Friday, February 26, 2010

CSM course + Workshop in Ottawa March 1-4

Joe Little will be leading a Certified ScrumMaster course (2 days), followed by an optional workshop (2 days). In Ottawa, Mar 1-4.

Here are the details:

The workshop is good for any team that needs a boost. Either at the beginning, or in the middle.

Please don't hesitate to contact us if you have any questions.

Do Scrum and Kool-Aid go together?

Occasionally I hear the complaint: "Oh, you [scrum, agile, lean, x] guys have drunk the Kool-Aid. You don't care how reality intrudes, you're just going to propose your [X] solutions."

And what does this person mean? He might mean: "Completely on faith, without any support of reason and facts, you are a strong advocate of a certain set of views." He might also mean that we have let out minds be clouded with too much emotion and too much enthusiasm.

And of course, in the Agile community, there are indeed some people who resemble this remark. His (or her) comments do indeed have some traction. (Maybe I think not very much, but at least some.)

So, what is the right way to play Agile?

Well, first, of all the rigorous approaches to new product development, I find Scrum and Lean to be the MOST reality based. For example, the principles of Scrum require us to be transparent about the truth. Require us to keep an honest velocity. And require us to admit *every* Sprint the painful truth that we are not (yet?!?!) perfect, and we must remove one impediment now, and get better. And we try to immediately use all the good and bad aspects of the truth, as it minute-by-minute unfolds, to get better.

To be honest, I still lie. But I must say, when I did waterfall, I felt it was helping me lie, while when I do Scrum, it puts the mirror up and makes me see how much I still continue to avoid the truth. So that I almost can't avoid. (Of course, being a clever guy, I still do avoid it some.)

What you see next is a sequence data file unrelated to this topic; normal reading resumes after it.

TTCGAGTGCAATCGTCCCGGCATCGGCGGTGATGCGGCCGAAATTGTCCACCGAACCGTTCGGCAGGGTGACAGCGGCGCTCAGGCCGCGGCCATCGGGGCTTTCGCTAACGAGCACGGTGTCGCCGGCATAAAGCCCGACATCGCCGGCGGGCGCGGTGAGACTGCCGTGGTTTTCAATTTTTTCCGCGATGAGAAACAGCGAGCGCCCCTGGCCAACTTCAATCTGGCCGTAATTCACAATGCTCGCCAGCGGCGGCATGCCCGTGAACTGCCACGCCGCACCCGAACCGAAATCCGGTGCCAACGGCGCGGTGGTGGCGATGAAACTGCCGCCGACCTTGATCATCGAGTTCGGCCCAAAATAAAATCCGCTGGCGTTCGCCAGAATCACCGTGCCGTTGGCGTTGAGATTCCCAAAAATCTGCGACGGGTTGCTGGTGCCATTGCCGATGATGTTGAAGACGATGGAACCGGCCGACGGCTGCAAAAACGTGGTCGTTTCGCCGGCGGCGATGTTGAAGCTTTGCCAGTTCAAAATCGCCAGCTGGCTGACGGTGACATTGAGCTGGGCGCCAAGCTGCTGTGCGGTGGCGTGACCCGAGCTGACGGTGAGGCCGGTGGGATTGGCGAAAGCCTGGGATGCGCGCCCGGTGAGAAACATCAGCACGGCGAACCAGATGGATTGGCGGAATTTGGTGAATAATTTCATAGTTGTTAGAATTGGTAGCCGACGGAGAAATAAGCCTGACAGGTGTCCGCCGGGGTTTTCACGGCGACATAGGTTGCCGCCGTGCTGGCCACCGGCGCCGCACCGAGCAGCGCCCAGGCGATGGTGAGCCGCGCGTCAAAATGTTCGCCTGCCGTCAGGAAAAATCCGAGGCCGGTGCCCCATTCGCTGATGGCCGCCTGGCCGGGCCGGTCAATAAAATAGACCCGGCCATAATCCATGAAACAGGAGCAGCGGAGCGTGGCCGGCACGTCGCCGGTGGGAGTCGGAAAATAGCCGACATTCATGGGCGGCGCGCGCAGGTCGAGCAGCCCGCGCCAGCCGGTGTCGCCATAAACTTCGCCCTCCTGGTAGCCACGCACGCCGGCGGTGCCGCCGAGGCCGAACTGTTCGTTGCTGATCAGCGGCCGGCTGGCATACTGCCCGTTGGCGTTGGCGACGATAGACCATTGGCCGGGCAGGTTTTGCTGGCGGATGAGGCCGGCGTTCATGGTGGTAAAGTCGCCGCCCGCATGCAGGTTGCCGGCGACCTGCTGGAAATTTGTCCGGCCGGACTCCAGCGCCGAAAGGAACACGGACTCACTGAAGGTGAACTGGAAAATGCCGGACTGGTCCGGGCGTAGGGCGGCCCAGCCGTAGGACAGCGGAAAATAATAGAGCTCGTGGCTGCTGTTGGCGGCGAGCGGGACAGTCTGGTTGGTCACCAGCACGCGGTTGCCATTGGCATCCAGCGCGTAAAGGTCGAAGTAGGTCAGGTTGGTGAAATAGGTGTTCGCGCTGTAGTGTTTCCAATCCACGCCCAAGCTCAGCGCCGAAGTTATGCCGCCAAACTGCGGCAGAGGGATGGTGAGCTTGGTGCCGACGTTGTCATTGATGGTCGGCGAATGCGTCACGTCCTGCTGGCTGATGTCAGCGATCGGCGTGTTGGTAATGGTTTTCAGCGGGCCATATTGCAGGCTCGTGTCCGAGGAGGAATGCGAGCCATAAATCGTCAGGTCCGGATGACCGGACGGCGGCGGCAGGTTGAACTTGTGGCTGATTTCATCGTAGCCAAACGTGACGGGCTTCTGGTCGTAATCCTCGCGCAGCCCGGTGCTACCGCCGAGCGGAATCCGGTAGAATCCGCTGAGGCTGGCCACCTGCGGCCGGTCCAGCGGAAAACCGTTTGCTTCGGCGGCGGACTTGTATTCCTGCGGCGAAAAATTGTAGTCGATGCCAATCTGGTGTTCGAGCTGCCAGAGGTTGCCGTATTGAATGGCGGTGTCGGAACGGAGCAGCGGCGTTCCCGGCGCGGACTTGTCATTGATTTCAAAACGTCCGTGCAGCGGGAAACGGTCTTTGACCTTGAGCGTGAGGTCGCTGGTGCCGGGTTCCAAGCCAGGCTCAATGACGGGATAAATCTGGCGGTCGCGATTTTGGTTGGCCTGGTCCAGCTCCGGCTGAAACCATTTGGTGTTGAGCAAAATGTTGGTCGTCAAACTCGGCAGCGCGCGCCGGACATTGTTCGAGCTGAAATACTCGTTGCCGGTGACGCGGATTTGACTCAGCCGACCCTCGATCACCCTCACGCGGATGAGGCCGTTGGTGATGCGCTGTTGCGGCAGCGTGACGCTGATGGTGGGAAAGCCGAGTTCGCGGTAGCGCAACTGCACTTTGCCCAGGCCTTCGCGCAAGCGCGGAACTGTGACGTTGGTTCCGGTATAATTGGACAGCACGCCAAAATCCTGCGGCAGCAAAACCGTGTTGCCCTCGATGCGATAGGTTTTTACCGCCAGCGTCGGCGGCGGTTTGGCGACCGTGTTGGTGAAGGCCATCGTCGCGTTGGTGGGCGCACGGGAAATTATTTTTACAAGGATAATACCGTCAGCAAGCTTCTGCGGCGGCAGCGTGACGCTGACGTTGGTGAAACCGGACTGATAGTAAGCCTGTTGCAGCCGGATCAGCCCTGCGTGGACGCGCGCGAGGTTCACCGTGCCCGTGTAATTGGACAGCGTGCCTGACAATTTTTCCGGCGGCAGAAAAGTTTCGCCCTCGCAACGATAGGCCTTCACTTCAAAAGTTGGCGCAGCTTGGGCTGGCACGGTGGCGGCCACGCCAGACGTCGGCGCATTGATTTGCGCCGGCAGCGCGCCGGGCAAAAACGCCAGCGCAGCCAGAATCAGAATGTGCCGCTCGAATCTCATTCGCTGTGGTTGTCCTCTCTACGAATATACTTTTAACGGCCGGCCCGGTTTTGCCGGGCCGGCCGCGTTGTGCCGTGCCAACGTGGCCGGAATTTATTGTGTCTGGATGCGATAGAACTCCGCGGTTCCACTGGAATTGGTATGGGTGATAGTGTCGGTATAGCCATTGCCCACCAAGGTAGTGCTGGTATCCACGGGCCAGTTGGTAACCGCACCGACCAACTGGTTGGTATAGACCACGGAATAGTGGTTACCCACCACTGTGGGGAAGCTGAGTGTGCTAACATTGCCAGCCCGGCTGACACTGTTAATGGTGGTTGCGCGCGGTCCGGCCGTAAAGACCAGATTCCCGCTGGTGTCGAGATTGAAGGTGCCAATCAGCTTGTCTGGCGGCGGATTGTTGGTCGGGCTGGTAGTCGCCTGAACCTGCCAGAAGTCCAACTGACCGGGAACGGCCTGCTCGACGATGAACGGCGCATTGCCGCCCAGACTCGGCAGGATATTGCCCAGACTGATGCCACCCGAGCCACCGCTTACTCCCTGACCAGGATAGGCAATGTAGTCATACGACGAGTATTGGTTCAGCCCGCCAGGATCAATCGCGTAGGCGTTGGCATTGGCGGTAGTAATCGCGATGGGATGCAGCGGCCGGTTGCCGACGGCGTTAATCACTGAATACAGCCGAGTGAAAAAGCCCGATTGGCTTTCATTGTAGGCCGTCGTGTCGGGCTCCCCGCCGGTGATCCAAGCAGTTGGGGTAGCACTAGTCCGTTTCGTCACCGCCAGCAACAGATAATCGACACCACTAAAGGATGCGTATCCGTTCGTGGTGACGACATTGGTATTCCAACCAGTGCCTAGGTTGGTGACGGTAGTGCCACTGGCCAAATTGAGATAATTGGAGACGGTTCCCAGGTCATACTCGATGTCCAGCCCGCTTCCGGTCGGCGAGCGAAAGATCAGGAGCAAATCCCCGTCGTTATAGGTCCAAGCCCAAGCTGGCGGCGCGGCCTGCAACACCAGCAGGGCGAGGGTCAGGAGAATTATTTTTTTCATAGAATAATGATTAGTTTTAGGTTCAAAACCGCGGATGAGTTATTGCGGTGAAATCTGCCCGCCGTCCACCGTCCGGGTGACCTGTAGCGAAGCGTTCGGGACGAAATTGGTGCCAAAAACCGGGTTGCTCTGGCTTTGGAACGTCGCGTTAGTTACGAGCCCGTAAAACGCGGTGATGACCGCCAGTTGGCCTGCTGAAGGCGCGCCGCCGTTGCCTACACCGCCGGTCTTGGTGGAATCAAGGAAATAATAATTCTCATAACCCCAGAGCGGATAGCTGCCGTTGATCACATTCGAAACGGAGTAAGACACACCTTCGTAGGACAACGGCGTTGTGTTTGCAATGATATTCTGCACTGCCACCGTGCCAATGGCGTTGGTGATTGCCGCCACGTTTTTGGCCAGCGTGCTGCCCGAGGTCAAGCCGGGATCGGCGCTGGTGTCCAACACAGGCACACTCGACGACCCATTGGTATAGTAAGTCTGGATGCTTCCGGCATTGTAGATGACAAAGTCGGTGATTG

So, when a Scrum theory or practice hits a hard reality, Scrum allows that the hard reality wins. It also demands that the onlooker examine yet again how they are twisting the truth out there in the very process of trying to perceive it....but when we really understand the truth, the truth always wins.

Now let's move to emotion. It is right to say that any sport, if you play to win, it must be played with or intention. Some wish to call this emotion...ok. And Scrum is such a team sport. But to play any sport at a high level, one must ride one's emotions, but at the same time control them. All the winners know this, and it is indeed this that is their greatest struggle (I am thinking Roger Federer just now, but many great athletes will tell you this if you have not experienced it yourself).

Now, being emotion in this way does not mean that the energy is allowed to deceive our good perception of reality. In fact, to play a sport well, one always wants a hyper-perception of reality. They say: "It was as if the ball was moving in slow motion." As one example.

Now, junior level athletes forget these great lessons more often, and sometimes have not even become accomplished enough to start to deal with these lessons yet. But do not blame tennis that some people play it terribly. Do not blame Scrum that some people allow their emotions to cloud their judgment. Scrum is only a vehicle to enable them, in the time that God may appoint, to learn to live better in this real world.